Book cover of Architecture of the Absurd: How "Genius" Disfigured a Practical Art

Laura Dushkes Author Of The Architect Says: Quotes, Quips, and Words of Wisdom

From my list on architecture for non-experts.

Who am I?

When I was young, my parents gave me a book of quotations. I was hooked. Now I’m the solo librarian for NBBJ, a design firm with 12 offices worldwide and I select and buy books for all 12 offices. I search for the best books to inspire the designers I work with. But I’m aware that not everyone who works for an architectural firm is an architect. We have people in accounting, facilities, tech services, and more. I try to have a selection of books for these people, too – people who are interested in architecture, but aren’t experts. I have a Master’s in medieval history and a Master's in Library and Information Science.

Laura's book list on architecture for non-experts

Laura Dushkes Why did Laura love this book?

Although not an architect or critic, Silber takes on the “Starchitect” who designs, not for the user, but for ego. Offering examples such as Liebeskind’s Royal Ontario Museum and Gehry’s Stata Center at MIT, Silber offers a bold argument that many of our leading lights too enmeshed in Archi-speak and have convinced clients to approve projects that don’t work. You may disagree with the author, but this slim volume will get you to think.

By John Silber,

Why should I read it?

1 author picked Architecture of the Absurd as one of their favorite books, and they share why you should read it.

What is this book about?

Have you ever wondered why the Guggenheim is always covered in scaffolding? Why the slashes on the exterior of Libeskind's Jewish Museum, supposed to represent Jewish life in prewar Berlin, reappear, for no reason, on his Royal Ontario Museum in Toronto? Or why Gehry's design for an MIT lab for sensitive research has glass walls? Not to mention why, for $44.2 per square foot, it doesn't keep out the rain? You're not alone.
In Architecture of the Absurd, John Silber dares to peek behind the curtain of "genius" architects and expose their willful disdain for their clients, their budgets, and…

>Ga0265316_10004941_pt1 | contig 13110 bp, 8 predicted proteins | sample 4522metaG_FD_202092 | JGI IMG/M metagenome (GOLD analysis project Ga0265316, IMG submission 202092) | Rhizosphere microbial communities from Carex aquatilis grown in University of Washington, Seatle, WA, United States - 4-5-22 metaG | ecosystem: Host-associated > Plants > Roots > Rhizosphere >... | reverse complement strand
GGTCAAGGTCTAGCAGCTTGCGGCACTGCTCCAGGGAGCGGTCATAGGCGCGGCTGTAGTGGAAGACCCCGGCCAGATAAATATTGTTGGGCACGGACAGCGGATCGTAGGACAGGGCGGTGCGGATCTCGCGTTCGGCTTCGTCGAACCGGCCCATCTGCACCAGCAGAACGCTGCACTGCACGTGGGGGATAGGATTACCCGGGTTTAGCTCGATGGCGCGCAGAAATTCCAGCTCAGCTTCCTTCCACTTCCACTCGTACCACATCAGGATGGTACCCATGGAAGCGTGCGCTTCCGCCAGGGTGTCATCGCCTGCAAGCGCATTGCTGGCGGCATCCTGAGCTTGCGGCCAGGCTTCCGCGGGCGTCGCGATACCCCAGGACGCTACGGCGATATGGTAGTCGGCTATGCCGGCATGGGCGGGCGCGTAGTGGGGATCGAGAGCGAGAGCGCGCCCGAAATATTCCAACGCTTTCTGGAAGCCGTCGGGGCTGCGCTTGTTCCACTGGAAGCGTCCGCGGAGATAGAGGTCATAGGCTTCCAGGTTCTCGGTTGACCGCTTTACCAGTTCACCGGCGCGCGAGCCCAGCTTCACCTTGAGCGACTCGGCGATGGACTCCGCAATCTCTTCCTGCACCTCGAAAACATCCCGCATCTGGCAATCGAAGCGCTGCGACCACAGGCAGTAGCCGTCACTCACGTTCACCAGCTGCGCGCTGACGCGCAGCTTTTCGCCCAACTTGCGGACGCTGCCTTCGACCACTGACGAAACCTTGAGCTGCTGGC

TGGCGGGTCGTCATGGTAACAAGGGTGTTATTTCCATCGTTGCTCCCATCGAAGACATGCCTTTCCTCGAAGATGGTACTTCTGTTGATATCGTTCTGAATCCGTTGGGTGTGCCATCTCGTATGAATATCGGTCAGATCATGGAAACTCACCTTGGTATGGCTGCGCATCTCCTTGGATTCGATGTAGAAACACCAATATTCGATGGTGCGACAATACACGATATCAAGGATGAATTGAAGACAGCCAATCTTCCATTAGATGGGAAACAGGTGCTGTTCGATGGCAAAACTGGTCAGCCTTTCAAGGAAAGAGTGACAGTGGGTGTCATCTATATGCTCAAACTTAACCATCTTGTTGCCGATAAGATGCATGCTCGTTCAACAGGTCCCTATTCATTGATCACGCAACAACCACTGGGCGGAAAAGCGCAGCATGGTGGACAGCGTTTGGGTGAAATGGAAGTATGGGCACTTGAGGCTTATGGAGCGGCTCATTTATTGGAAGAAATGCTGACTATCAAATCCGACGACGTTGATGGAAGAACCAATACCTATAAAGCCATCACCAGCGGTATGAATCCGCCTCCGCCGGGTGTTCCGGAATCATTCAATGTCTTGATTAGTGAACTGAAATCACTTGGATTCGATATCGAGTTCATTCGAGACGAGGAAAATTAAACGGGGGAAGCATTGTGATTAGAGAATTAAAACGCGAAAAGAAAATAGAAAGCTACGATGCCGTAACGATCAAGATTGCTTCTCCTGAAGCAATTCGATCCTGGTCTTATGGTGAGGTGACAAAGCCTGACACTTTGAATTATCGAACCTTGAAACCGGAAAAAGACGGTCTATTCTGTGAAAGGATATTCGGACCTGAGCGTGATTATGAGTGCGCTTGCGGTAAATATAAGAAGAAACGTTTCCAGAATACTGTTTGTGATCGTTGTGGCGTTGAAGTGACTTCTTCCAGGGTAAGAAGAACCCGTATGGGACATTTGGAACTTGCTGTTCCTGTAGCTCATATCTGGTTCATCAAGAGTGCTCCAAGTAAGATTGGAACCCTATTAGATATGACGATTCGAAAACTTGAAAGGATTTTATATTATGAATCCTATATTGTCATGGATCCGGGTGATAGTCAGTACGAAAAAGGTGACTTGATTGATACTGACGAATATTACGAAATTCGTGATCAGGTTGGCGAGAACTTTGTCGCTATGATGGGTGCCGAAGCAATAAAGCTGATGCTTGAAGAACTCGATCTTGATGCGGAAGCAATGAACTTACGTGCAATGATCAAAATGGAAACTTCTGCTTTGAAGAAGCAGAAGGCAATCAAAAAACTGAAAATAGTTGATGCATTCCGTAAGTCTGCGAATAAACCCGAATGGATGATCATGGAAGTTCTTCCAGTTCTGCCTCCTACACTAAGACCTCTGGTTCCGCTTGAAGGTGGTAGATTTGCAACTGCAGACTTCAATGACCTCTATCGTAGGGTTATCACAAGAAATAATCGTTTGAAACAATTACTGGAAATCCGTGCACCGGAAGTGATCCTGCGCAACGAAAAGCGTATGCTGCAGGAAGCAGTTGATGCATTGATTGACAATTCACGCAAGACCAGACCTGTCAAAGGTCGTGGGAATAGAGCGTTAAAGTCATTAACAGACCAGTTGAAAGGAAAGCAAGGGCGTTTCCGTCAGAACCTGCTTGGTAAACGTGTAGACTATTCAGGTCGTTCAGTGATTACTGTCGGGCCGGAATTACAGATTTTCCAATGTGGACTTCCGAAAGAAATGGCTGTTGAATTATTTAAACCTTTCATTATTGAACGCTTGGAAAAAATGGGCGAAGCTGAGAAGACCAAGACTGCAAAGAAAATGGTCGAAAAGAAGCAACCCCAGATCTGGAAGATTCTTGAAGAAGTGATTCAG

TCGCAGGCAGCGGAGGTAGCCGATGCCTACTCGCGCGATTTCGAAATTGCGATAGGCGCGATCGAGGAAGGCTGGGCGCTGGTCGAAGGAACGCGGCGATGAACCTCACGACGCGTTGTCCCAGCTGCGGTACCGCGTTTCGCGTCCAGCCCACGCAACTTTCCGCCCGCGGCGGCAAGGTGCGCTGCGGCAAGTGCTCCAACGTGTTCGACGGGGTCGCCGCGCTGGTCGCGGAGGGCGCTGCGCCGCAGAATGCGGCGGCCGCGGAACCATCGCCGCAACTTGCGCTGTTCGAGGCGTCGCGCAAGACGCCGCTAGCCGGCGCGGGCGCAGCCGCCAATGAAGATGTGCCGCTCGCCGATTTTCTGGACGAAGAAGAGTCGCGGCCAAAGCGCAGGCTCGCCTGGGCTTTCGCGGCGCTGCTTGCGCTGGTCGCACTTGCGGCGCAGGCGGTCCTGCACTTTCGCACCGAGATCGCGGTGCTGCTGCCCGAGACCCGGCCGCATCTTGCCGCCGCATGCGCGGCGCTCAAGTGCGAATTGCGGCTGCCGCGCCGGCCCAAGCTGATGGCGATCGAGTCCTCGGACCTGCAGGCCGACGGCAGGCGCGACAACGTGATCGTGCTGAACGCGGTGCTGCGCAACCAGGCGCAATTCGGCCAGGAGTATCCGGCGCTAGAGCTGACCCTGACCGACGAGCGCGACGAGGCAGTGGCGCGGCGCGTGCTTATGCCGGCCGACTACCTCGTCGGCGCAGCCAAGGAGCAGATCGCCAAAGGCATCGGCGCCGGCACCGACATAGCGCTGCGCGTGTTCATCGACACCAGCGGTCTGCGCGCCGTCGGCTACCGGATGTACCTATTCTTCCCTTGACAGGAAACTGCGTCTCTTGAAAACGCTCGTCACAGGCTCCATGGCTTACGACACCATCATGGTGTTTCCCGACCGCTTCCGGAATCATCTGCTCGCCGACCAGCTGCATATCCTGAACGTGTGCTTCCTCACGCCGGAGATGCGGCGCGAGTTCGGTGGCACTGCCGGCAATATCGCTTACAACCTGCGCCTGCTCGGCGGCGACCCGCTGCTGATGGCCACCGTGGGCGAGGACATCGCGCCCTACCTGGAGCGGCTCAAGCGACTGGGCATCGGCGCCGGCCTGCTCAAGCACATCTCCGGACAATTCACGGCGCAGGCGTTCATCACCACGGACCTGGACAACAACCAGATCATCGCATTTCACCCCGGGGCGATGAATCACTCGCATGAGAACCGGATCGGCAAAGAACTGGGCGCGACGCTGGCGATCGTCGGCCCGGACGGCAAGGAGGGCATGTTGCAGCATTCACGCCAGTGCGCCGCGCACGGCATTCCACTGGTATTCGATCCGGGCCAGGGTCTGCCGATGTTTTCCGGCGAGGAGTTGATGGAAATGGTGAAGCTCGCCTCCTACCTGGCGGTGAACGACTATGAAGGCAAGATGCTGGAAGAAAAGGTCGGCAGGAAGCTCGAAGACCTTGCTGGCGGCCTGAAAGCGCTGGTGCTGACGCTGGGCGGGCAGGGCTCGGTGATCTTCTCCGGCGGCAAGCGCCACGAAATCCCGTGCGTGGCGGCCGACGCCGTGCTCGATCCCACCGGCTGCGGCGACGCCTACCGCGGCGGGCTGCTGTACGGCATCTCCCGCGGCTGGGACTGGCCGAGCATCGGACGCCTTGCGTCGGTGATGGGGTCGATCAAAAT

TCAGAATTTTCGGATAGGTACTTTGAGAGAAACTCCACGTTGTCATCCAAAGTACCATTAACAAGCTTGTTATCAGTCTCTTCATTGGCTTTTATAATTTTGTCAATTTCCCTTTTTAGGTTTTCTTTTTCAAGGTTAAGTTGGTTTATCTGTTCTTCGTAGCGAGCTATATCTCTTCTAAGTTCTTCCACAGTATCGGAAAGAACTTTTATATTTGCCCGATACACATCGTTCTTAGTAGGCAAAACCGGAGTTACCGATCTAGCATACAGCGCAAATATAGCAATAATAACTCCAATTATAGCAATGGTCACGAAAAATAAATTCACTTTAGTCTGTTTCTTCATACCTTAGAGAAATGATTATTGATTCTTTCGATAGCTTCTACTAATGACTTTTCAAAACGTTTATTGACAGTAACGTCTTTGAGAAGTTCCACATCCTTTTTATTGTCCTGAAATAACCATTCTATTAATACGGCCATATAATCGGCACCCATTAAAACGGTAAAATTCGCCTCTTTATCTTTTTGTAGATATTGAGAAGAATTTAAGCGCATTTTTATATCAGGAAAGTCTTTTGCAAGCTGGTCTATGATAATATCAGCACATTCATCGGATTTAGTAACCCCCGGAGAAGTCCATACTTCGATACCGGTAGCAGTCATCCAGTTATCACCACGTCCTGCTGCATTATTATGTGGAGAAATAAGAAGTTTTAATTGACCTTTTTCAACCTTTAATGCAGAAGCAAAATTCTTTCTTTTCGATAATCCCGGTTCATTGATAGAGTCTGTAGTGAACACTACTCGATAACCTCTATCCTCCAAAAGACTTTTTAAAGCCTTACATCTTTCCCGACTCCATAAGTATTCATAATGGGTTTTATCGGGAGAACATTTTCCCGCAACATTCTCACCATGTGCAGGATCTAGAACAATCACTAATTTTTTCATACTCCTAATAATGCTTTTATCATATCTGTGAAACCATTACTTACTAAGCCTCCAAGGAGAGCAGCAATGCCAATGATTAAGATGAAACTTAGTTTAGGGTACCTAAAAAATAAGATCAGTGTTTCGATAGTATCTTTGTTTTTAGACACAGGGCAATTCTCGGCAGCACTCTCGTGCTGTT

Book cover of Old City Hall

Norman Bacal Author Of Odell's Fall

From my list on fantastic mysteries by Canadian novelists.

Who am I?

For thirty-five years I spent my life in boardrooms, financing motion pictures with major Hollywood studios and learning the inside-out of law firms. I’ve also had a love for mysteries where I have to guess what’s going to happen next. My favorite authors keep me in suspense and stay a step ahead of me to the very end. I began my career as an author seven years ago. I added my own dose of modernized Shakespearean stories and the twists, turns, and suspense of life at the highest echelons of corporate America. I don’t aim to shock, but I do aim to surprise and keep you turning the pages. Obsessively.

Norman's book list on fantastic mysteries by Canadian novelists

Norman Bacal Why did Norman love this book?

This is the first of his seven novels all based in Toronto, which introduces a cast of characters who wind their way through the justice system: prosecutors, defense attorneys, politicians, detectives, police, and judges in a series which not only tracks a murderer, but provides an insight into issues that have become so problematic in society, whether it’s homelessness, schizophrenia, holocaust survival, or other current social issues. 

There is a twist behind every turn and if you enjoy police procedurals this has been written by the ultimate insider, a Toronto practicing criminal lawyer who has seen it all and has a gift for story-telling.

By Robert Rotenberg,

Why should I read it?

1 author picked Old City Hall as one of their favorite books, and they share why you should read it.

What is this book about?

'Robert Rotenberg does for Toronto what Ian Rankin does for Edinburgh' Jeffery Deaver

A talk-show host confesses to the brutal murder of his young wife.

The evidence is cast iron.

But when a determined detective, an ambitious rookie prosecutor and a defence lawyer keen to make her mark piece together the details of the case, nothing fits.

An intricately plotted web of lies, half-truths and hidden motives emerges - along with a secret no one could have suspected.

Book cover of A Dark and Hollow Star

Erin Grammar Author Of Magic Mutant Nightmare Girl

From my list on YA fantasy with “unlikeable” heroines.

Who am I?

I firmly believe that everyone, especially teenage girls, should own their right to pick and choose. Life guarantees you’ll run across the opportunity to make “bad” decisions, but these are so much more fun to read about than a path that’s straight and narrow. Cultivating radical empathy for my fellow humans, even those I don’t agree with, is a passion that makes me a kinder person and a more nuanced writer. Plus, I like shouting at books as much as the next reader. It makes my cats come running, which makes them tired, which makes them sit and cuddle. Diabolical, indeed.  

Erin's book list on YA fantasy with “unlikeable” heroines

Erin Grammar Why did Erin love this book?

This Final Fantasy and DnD-inspired contemporary fantasy has 5 POVs, but we’re really here for prickly leather queen Nausicaä. Nos is a sarcastic ex-Fury with a short temper, a sword, and a serious grudge against the Deities who exiled her to the mortal realm. She’s old, she’s cranky, and she’s totally soft for Arlo, an adorable half-fae girl on a mission to uncover the mystery behind unsolved magic murders in Toronto. I seriously can’t resist a grump and sunshine team-up.